How to fix arnesi:clean-op.

Faré fahree at
Sun May 8 18:28:29 UTC 2016

Dear ta2gch,

On Sun, May 8, 2016 at 10:50 AM, TANIGUCHI Masaya <ta2gch at> wrote:
> I want to do "make clean" on ASDF.
> I tried to use clean-op of ARNESI.
> I got a following message, [...]
> How to fix it?

This is a simple question that unhappily has no answer. My apologies
if my following non-answer is so long and delves into philosophy.

In practice, I'd say that a combination of git clean -xfd and/or
rm -rf ~/.cache/common-lisp/ is what most people need, though
neither should be done without an understanding of the consequences.

clean-op is an impossible operation to fix, because its meaning isn't
defined in general, and CANNOT be defined in general. And while some
specific subsets and variants of it CAN be defined, they remain so
specific as to not be of general purpose and/or there are enough
subtly different variants of it to require a breakdown of the vague
idea into clearly separated concepts.

For instance, in the context of using git, you might "just" do a:

git clean -xfd

and call it quits. Yet, unless you specifically configured your
output-translations to point to under the current git repository,
it won't clean your fasl-translated cache, which would be in e.g.


Then comes the question: should clean-op clean only for the
current implementation, or should it also remove objects for
sbcl, ecl, allegro, etc.? A git clean might erase files that
you'd like to preserve, that you failed to git add. A

        rm -rf ~/.cache/common-lisp/ccl-1.12-f102-linux-x86/home/fare/common-lisp/arnesi/

would fail to remove fasls from dependencies or on other
implementations. You could try

        rm -rf ~/.cache/common-lisp/ccl-1.12-f102-linux-x86/

or even

        rm -rf ~/.cache/common-lisp/

but then that might remove too many things, including things you might
like to keep at that time. And if you have a non-standard
configuration for output-translations, this might still miss some
files you might want to remove. Actually, build-op and/or bundle-op
variants will typically put the final executable output in the current
directory rather than the output translations cache!

Or you could try to build a plan for load-op with either :force t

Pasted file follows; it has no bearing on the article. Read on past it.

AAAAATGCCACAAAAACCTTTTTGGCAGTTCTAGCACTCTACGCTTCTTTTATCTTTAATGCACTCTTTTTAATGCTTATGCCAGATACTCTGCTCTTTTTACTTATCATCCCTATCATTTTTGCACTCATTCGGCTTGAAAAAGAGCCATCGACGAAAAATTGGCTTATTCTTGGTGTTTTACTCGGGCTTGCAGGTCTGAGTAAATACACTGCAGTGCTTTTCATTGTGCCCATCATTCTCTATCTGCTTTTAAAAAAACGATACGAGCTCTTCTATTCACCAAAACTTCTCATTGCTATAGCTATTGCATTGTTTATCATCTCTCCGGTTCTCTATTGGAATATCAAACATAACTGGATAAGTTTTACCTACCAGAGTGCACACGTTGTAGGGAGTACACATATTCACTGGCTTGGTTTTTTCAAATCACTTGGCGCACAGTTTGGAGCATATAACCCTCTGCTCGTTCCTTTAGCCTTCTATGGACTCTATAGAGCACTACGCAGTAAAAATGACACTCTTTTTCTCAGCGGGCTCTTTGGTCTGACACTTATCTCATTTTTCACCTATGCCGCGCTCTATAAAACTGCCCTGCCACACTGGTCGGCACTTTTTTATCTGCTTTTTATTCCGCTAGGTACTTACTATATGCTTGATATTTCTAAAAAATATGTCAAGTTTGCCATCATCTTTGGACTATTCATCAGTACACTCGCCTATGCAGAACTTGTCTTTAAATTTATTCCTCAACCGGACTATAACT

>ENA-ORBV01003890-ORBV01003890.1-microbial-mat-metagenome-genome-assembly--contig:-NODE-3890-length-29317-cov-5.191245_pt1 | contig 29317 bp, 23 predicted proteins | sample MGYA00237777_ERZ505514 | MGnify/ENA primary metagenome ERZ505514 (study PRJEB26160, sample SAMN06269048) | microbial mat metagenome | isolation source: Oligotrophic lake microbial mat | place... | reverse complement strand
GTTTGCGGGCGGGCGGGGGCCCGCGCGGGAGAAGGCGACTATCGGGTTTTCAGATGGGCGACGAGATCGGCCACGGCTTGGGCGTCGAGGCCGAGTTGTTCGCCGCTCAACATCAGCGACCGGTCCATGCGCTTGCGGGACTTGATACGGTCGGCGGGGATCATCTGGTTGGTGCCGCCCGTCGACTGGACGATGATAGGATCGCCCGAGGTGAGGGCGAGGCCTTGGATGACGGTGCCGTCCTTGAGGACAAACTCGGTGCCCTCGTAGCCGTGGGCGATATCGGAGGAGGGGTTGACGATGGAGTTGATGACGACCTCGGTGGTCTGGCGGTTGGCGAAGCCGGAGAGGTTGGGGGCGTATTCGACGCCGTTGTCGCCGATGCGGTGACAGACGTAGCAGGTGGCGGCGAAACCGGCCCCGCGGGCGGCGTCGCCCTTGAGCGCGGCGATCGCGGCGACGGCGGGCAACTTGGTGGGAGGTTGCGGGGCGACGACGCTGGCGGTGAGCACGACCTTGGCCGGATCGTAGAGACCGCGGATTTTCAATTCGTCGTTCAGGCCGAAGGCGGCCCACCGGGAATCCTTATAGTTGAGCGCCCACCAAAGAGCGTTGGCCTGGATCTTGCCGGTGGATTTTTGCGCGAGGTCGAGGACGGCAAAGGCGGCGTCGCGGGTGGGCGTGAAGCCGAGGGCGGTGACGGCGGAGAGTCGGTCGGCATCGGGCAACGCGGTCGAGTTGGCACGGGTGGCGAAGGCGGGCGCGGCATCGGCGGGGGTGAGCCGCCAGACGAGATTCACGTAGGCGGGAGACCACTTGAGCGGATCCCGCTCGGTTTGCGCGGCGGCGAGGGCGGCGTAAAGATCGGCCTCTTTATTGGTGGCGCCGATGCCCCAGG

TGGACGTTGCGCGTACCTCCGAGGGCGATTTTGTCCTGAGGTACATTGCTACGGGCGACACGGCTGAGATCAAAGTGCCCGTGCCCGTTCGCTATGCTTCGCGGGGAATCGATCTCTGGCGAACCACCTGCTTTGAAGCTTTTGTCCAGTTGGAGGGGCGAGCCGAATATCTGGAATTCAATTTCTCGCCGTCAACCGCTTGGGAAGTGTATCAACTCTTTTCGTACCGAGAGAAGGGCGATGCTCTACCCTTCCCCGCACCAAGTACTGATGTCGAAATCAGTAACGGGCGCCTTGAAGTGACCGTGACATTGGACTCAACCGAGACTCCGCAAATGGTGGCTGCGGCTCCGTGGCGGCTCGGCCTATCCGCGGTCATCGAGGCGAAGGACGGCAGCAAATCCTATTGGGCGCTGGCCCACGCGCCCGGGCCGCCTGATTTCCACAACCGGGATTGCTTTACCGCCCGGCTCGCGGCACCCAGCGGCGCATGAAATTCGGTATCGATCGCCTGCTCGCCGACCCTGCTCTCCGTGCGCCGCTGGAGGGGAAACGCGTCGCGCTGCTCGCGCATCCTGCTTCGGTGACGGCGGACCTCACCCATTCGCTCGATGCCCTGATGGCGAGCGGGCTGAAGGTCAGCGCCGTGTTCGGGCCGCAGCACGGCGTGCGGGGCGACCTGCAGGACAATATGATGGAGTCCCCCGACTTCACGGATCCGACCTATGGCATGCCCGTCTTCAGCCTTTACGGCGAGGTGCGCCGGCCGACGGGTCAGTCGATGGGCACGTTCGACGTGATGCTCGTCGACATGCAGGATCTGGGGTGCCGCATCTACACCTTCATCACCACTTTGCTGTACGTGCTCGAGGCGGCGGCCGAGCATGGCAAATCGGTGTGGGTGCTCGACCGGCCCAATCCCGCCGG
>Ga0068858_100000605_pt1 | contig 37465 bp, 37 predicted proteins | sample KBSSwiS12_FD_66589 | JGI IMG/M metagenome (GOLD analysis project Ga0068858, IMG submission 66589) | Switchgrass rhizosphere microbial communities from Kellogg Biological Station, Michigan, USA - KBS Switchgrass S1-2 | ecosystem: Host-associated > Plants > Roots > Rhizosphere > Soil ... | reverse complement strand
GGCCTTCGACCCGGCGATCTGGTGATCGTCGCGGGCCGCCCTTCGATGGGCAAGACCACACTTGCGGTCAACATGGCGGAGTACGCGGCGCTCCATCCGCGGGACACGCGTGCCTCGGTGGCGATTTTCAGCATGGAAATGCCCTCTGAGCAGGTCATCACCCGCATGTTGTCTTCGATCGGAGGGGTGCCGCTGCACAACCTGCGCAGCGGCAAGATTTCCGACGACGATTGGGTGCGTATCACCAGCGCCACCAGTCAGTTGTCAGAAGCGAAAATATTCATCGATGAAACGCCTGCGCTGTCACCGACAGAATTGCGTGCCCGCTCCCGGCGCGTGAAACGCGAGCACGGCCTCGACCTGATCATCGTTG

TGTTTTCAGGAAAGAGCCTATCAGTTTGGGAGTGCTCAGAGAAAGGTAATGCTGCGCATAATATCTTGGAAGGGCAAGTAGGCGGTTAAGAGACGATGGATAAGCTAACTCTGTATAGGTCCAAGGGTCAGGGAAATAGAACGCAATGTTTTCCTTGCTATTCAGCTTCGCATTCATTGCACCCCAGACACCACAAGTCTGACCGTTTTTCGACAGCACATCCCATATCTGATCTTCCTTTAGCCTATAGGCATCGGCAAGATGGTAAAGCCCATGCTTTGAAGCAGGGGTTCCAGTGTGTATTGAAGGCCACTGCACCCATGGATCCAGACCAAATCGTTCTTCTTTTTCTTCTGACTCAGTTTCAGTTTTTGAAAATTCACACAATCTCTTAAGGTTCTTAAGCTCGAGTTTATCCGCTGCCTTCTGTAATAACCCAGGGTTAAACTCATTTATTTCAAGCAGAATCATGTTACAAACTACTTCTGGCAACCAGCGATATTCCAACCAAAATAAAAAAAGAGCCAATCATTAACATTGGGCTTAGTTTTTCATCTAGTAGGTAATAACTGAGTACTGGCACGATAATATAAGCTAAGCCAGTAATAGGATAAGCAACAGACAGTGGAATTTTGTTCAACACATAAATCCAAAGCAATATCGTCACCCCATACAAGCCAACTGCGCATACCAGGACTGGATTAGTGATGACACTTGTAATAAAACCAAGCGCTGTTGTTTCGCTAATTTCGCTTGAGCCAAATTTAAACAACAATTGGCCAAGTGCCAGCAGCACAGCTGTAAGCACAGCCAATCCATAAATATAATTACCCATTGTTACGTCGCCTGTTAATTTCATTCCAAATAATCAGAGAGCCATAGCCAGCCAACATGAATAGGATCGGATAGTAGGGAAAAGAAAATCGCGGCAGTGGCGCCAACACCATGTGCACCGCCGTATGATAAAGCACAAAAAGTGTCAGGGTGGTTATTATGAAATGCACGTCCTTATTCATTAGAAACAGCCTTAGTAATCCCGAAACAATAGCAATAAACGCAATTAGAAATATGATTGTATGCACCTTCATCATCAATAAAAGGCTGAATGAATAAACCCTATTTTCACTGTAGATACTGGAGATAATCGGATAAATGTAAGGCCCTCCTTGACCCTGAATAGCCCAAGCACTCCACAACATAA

or :force :all and remove all the output-files in the plan. But
then there are many problems: first, do you want to just clean
outputs for the current system with :force t, or for all its
dependencies with :force :all ? How do you deal with
defsystem-depends-on and other dependencies not explicitly
included in the plan? Are you sure there aren't bugs and
omissions in asdf or any extension whereby some side output file
is omitted from the list? What about randomly-named temporary
files created during an operation that has been interrupted?`
Their names definitely are not in the list deduced from the plan.
And what if load-op is not the only operation that matters, but
e.g. doc-op generates LaTeX and PDF outputs but fails to be
tracked by clean-op? Are you going to use the CLOS MOP to
generate a list of all possible operations? What if that other
operation isn't loaded in the current image? What if operation
options cause different files to be generated? Or features? What
about all secondary systems? Are you going to generate a plan
for them, too?

There are just too many variants to what "clean-op" might mean.
No possible general recipe can be provided that won't break down
in horrible ways for some users. Yet a given developer knows what
he means in his context. "Fixing" clean-op for good requires not
just a complete rewrite of ASDF but a re-thinking of your Lisp
development ecosystem.

—♯ƒ • François-René ÐVB Rideau •Reflection&Cybernethics•
Many people believe "in the name of the (nation, poor, god, nature...)"
like "simon says" justifies or damns political opinions when said or omitted.

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